F01 Wakoshi 和光市[* 1] - 0.0 Seibu Yūrakuchō Line
Wakō Saitama
F02 Chikatetsu-narimasu 地下鉄成増 2.2 2.2
  • Y Tokyo Metro Yurakucho Line (Y-02) (same tracks)
  • TJ Tobu Tojo Line (Narimasu)
Itabashi Tokyo
F03 Chikatetsu-akatsuka 地下鉄赤塚 1.4 3.6
  • Y Tokyo Metro Yurakucho Line (Y-03) (same tracks)
  • TJ Tobu Tojo Line (Shimo-Akatsuka)
F04 Heiwadai 平和台 1.8 5.4 Y Tokyo Metro Yurakucho Line (Y-04) (same tracks)
F05 Hikawadai 氷川台 1.4 6.8 Y Tokyo Metro Yurakucho Line (Y-05) (same tracks)
F06 Kotake-mukaihara 小竹向原[* 2] 1.5 8.3
F07 Senkawa 千川 1.1 9.4 Y Tokyo Metro Yurakucho Line (Y-07) Toshima
F08 Kanamecho 要町 1.0 10.4 Y Tokyo Metro Yurakucho Line (Y-08)
F09 Ikebukuro 池袋 0.9 11.3 [* 3]
F10 Zoshigaya 雑司が谷 1.8 13.1 Toden Arakawa Line (Kishibojimmae)
F11 Nishi-waseda 西早稲田 1.5 14.6   Shinjuku
F12 Higashi-shinjuku 東新宿 0.9 15.5 E Toei Oedo Line (E-02)
F13 Shinjuku-sanchome 新宿三丁目 1.1 16.6
F14 Kita-sando 北参道 1.4 18.0   Shibuya
F15 Meiji-jingumae 明治神宮前 1.2 19.2
F16 Shibuya 渋谷[* 4] 1.0 20.2
Through-service to/from to Motomachi-Chūkagai via the Tokyu Toyoko Line and Minatomirai Line
  1. ^ Wakoshi is shared by both Tobu and Tokyo Metro; Tobu manages the station.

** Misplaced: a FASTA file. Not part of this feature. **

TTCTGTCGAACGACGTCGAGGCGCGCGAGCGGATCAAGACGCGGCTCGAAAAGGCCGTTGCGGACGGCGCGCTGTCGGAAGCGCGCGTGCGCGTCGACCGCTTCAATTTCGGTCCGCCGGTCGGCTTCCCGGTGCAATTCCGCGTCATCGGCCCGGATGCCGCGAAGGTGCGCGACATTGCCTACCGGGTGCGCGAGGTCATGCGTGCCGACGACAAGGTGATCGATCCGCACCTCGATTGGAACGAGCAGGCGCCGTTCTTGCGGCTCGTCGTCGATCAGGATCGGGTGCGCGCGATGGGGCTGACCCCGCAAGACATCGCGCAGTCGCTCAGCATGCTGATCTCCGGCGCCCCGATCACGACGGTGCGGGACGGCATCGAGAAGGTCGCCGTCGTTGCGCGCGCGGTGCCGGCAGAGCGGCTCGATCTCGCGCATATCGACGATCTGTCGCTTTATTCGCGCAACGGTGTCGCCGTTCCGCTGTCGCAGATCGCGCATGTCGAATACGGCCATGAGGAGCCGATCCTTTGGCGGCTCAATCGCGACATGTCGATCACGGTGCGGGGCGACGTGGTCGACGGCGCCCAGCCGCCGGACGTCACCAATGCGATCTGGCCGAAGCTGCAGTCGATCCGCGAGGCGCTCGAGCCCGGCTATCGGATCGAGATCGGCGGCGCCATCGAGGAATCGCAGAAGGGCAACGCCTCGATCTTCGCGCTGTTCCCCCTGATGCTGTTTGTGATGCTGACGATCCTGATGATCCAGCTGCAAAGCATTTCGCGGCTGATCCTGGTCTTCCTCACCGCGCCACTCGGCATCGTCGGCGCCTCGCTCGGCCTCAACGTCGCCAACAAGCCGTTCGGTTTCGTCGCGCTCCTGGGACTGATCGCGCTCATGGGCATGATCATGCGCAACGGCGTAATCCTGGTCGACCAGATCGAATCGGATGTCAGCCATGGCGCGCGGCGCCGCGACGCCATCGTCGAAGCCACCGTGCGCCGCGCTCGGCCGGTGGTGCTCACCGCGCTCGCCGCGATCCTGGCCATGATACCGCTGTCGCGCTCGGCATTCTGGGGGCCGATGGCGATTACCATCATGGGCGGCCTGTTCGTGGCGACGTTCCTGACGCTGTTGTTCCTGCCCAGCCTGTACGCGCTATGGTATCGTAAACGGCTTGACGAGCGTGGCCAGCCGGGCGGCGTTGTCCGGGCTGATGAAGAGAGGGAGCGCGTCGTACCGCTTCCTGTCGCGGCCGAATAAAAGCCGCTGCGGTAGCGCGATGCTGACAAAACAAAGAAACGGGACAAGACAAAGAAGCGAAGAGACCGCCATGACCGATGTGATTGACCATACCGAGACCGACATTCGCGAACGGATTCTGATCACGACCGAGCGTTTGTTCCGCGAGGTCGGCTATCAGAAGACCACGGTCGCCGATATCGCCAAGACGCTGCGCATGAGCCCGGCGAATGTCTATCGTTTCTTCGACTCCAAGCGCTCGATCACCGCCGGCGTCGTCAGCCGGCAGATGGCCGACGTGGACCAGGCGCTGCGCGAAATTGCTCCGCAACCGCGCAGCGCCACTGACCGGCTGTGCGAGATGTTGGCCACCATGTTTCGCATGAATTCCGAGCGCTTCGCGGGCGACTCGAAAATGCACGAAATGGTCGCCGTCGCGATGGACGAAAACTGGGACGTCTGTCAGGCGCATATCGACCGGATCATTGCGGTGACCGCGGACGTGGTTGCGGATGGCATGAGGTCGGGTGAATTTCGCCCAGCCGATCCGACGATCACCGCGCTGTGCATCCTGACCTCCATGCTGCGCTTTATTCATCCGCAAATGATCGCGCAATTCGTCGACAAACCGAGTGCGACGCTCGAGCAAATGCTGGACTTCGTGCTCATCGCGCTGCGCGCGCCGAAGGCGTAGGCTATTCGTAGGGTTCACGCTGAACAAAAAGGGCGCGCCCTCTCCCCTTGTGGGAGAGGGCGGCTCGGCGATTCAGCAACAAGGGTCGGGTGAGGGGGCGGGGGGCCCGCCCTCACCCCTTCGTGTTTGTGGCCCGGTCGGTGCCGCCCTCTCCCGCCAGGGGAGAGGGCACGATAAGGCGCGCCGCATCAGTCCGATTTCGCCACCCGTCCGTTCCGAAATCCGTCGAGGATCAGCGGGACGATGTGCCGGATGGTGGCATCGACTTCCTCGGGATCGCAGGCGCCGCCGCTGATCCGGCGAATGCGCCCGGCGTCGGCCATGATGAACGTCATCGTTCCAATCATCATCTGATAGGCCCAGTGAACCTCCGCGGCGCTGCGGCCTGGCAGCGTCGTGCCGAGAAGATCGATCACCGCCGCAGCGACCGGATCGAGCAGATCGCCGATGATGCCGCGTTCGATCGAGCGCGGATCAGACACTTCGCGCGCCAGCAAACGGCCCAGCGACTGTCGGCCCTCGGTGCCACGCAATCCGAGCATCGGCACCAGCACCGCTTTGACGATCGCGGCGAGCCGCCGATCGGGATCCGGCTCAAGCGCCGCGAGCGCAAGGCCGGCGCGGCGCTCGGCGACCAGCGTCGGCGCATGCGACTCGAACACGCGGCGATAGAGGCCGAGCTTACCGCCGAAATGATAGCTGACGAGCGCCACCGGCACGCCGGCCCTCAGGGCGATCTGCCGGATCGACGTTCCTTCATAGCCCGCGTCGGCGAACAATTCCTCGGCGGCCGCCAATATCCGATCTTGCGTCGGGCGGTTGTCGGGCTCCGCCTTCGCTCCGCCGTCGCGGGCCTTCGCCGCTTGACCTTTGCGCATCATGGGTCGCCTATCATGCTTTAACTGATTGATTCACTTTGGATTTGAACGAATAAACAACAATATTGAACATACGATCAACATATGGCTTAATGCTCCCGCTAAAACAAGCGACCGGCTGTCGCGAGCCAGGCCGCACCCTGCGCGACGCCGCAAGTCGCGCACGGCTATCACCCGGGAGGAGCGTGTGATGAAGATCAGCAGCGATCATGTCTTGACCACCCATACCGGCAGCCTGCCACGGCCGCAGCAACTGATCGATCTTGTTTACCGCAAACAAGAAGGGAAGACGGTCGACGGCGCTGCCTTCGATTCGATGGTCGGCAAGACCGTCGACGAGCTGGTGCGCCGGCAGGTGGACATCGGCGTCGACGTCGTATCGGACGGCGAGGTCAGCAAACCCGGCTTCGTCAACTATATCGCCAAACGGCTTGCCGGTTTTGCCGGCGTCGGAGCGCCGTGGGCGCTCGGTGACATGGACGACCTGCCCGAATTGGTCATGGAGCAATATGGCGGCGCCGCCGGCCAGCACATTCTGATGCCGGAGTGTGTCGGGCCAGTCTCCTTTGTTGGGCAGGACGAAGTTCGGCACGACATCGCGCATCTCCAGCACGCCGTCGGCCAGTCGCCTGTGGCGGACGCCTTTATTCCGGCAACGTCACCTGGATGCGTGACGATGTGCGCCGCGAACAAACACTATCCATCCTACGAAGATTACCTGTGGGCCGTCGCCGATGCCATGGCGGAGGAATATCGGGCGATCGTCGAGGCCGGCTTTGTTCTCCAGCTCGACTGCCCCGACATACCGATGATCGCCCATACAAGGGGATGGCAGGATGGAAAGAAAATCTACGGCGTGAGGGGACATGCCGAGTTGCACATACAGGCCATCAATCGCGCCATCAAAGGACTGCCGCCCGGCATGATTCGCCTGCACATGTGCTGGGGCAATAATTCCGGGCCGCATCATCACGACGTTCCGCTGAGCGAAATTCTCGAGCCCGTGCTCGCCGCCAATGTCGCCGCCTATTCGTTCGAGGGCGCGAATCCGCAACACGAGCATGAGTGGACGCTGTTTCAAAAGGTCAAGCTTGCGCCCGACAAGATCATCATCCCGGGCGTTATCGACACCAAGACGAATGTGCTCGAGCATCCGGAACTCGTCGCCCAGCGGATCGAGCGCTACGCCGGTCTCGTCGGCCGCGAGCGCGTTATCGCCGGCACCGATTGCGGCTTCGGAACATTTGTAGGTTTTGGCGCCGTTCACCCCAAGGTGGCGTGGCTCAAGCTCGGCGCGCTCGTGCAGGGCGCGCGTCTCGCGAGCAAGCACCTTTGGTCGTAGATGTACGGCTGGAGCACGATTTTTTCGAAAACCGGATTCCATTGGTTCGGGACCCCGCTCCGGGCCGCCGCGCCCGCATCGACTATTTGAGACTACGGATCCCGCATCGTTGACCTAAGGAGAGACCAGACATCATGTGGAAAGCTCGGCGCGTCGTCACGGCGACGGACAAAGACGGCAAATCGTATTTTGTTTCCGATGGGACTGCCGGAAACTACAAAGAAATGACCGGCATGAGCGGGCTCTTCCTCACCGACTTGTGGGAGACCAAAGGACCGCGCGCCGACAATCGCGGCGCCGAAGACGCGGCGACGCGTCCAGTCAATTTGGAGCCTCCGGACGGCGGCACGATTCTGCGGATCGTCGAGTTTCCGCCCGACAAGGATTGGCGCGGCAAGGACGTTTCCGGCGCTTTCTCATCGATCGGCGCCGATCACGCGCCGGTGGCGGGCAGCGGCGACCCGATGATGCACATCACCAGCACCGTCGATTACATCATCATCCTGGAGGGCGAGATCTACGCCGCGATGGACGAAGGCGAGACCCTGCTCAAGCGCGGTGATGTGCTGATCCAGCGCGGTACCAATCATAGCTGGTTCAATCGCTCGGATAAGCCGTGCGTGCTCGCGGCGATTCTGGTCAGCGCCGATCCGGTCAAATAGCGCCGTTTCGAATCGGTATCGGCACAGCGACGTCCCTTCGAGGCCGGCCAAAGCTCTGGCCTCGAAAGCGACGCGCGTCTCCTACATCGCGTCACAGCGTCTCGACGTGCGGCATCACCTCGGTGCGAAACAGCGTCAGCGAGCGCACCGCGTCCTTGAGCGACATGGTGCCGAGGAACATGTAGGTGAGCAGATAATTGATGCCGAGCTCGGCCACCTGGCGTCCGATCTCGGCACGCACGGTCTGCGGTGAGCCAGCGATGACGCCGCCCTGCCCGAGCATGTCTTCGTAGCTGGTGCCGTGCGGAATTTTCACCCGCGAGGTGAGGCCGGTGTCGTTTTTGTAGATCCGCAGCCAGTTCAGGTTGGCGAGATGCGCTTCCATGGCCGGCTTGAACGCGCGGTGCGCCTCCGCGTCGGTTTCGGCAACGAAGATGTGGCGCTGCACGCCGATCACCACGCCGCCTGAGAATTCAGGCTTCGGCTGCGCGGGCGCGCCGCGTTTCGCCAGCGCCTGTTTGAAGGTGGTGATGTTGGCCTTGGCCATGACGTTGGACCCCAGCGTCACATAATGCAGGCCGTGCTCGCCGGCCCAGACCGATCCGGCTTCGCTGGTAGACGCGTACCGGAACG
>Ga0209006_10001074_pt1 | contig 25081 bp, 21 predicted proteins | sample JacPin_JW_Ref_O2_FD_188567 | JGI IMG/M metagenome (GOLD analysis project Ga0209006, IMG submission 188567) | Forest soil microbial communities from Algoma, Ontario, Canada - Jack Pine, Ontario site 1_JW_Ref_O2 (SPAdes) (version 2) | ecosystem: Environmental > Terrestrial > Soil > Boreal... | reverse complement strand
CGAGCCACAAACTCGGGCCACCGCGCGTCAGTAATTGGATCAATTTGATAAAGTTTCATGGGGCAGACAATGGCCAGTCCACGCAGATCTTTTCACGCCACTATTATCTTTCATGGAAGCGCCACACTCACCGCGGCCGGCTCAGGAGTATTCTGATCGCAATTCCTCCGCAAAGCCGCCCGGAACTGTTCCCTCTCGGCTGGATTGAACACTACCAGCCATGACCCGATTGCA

2. ^ Kotake-mukaihara is shared by both Seibu Railway and Tokyo Metro; Tokyo Metro manages the station.
  3. ^ Weekends and national holidays for alighting passengers only.
  4. ^ Shibuya is shared by both Tokyu Corporation and Tokyo Metro; Tokyu Corporation manages the station.

Rolling stock

Tokyo Metro

Other operators


Construction at Kitasandō Station, 2006

Fukutoshin is Japanese for "secondary city center", and the Fukutoshin Line connects three of Tokyo's secondary city centers: Ikebukuro, Shinjuku and Shibuya. Prior to its opening, only JR East had rail service between the three (on the Yamanote Line, the Saikyō Line and the Shōnan-Shinjuku Line). The new line was conceived to relieve congestion along this busy corridor, and to provide convenient through service between the northwest, the southwest and the central part of Tokyo served by the Yamanote Line.

The line was initially planned in 1972 as a run from Shiki, Saitama to Shinjuku, with the possibility of further extension to Shibuya, Shinagawa and Haneda Airport. In 1985, a second Ministry of Transportation committee proposed that the line terminate at Shibuya. Part of the northern end of the original plan line became unnecessary following improvements to the Tobu Tojo Line and the beginning of through service from the Yurakucho Line.